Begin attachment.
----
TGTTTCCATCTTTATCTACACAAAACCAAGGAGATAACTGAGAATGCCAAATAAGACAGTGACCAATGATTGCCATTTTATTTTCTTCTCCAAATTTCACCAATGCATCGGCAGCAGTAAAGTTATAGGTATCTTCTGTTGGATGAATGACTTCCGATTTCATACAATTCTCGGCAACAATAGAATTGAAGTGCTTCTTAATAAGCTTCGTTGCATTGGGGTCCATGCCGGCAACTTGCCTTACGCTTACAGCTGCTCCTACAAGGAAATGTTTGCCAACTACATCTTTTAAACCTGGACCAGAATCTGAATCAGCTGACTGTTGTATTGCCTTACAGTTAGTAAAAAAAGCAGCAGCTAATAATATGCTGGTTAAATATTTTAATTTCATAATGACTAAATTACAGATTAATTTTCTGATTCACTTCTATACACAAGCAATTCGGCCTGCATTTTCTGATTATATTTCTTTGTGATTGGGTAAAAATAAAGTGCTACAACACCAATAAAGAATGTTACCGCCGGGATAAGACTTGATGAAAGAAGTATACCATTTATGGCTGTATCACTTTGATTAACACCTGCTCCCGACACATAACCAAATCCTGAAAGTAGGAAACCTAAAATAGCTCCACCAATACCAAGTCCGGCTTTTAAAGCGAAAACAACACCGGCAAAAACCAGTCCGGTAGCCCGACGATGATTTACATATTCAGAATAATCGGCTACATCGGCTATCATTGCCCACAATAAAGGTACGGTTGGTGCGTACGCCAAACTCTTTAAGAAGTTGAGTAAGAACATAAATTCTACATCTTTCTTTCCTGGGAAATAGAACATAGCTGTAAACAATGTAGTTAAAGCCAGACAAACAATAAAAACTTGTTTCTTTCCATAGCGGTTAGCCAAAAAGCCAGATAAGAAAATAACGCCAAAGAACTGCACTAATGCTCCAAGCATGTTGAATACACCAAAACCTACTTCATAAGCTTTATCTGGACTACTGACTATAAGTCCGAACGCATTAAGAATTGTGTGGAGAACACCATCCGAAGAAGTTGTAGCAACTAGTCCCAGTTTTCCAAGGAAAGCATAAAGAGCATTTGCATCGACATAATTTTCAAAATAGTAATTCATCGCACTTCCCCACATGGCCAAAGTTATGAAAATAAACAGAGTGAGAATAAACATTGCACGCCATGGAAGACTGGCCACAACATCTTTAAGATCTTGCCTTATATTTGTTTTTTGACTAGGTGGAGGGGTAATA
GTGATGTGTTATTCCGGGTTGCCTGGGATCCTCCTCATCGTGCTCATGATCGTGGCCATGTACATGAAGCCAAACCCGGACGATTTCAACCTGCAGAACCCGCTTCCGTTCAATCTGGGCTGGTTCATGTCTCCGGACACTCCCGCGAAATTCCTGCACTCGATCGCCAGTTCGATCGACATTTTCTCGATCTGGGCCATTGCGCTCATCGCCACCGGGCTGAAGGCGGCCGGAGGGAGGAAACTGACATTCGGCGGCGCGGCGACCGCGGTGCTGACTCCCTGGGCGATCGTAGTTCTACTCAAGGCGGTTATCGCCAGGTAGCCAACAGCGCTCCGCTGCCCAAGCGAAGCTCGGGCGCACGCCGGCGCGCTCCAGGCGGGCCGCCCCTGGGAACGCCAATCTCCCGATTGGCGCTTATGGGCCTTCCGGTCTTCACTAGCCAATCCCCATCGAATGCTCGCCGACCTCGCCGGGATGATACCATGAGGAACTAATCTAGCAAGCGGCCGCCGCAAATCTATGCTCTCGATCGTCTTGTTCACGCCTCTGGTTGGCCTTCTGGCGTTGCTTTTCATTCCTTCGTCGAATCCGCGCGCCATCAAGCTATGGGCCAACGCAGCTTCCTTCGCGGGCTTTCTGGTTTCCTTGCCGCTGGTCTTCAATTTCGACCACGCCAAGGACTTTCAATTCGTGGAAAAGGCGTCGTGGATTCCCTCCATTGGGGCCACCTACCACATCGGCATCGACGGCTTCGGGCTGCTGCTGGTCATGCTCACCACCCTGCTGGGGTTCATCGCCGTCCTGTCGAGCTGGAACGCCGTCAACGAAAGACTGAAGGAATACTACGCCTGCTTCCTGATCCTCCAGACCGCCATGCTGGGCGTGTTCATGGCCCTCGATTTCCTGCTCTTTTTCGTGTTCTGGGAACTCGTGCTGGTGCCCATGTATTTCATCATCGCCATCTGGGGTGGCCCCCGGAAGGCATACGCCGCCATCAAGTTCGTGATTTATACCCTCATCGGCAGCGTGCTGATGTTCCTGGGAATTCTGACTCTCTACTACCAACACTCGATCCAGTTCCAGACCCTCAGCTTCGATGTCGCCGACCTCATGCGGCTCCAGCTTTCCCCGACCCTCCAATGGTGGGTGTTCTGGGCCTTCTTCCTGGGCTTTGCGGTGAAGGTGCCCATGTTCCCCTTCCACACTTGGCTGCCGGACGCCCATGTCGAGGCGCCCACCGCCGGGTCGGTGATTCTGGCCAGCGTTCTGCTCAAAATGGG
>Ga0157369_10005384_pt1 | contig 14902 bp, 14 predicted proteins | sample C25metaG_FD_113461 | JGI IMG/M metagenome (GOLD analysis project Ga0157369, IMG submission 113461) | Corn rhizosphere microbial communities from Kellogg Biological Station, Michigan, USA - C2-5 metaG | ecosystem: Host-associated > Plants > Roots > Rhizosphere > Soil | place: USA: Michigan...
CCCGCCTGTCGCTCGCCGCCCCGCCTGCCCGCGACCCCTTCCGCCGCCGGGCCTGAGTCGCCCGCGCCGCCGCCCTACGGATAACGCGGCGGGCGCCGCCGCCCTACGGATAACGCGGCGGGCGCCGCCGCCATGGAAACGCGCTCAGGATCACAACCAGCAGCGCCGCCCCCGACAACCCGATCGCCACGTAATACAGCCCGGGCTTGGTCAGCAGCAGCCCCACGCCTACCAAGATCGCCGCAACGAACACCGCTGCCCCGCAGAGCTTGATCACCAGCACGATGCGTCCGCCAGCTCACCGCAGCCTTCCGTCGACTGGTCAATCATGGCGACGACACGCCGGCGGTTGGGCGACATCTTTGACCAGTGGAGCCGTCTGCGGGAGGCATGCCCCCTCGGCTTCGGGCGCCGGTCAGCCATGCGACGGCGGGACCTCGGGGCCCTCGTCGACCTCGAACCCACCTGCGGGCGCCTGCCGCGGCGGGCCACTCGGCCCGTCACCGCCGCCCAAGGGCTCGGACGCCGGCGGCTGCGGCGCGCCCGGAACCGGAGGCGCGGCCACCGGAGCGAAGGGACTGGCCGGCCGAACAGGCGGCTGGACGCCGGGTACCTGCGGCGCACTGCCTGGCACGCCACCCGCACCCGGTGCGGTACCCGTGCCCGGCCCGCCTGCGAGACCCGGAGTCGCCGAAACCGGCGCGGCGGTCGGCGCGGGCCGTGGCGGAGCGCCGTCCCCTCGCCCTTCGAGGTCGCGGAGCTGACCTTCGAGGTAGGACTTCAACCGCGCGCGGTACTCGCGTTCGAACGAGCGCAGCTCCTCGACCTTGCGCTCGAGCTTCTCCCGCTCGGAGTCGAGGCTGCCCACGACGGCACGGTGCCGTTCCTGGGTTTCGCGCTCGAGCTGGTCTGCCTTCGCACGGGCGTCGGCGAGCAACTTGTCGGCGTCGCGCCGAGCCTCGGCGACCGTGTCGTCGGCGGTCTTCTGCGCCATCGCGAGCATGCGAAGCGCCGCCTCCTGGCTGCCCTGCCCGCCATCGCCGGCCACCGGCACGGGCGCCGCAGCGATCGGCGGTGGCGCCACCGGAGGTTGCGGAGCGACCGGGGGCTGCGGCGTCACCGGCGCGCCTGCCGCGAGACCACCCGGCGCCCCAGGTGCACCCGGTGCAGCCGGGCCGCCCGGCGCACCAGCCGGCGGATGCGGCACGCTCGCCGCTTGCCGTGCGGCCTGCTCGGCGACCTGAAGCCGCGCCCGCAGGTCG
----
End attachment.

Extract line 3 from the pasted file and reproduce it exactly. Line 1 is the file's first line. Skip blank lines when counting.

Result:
>Ga0157369_10005384_pt1 | contig 14902 bp, 14 predicted proteins | sample C25metaG_FD_113461 | JGI IMG/M metagenome (GOLD analysis project Ga0157369, IMG submission 113461) | Corn rhizosphere microbial communities from Kellogg Biological Station, Michigan, USA - C2-5 metaG | ecosystem: Host-associated > Plants > Roots > Rhizosphere > Soil | place: USA: Michigan...